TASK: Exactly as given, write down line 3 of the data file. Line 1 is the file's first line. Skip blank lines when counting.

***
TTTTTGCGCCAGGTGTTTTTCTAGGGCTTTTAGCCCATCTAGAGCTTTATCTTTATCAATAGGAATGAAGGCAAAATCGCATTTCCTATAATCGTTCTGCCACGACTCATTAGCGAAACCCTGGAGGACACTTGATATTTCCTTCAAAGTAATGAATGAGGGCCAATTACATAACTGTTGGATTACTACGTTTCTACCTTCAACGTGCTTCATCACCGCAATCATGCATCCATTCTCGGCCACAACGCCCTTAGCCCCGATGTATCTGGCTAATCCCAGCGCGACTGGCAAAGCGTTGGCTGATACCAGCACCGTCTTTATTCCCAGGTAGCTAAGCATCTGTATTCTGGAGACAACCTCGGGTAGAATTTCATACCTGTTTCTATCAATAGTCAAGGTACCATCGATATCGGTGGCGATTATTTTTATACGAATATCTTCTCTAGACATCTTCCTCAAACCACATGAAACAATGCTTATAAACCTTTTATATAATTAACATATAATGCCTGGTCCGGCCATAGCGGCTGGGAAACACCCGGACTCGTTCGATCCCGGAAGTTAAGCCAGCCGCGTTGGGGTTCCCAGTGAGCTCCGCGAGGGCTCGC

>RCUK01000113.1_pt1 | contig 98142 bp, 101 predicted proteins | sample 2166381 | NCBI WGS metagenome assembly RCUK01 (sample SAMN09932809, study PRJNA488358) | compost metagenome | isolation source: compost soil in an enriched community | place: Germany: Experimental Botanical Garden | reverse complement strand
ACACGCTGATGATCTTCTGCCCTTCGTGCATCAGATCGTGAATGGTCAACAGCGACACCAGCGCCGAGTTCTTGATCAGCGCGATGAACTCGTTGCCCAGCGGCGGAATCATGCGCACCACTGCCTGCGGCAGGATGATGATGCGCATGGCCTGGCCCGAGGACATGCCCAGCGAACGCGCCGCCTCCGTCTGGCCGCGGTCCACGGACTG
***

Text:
ACACGCTGATGATCTTCTGCCCTTCGTGCATCAGATCGTGAATGGTCAACAGCGACACCAGCGCCGAGTTCTTGATCAGCGCGATGAACTCGTTGCCCAGCGGCGGAATCATGCGCACCACTGCCTGCGGCAGGATGATGATGCGCATGGCCTGGCCCGAGGACATGCCCAGCGAACGCGCCGCCTCCGTCTGGCCGCGGTCCACGGACTG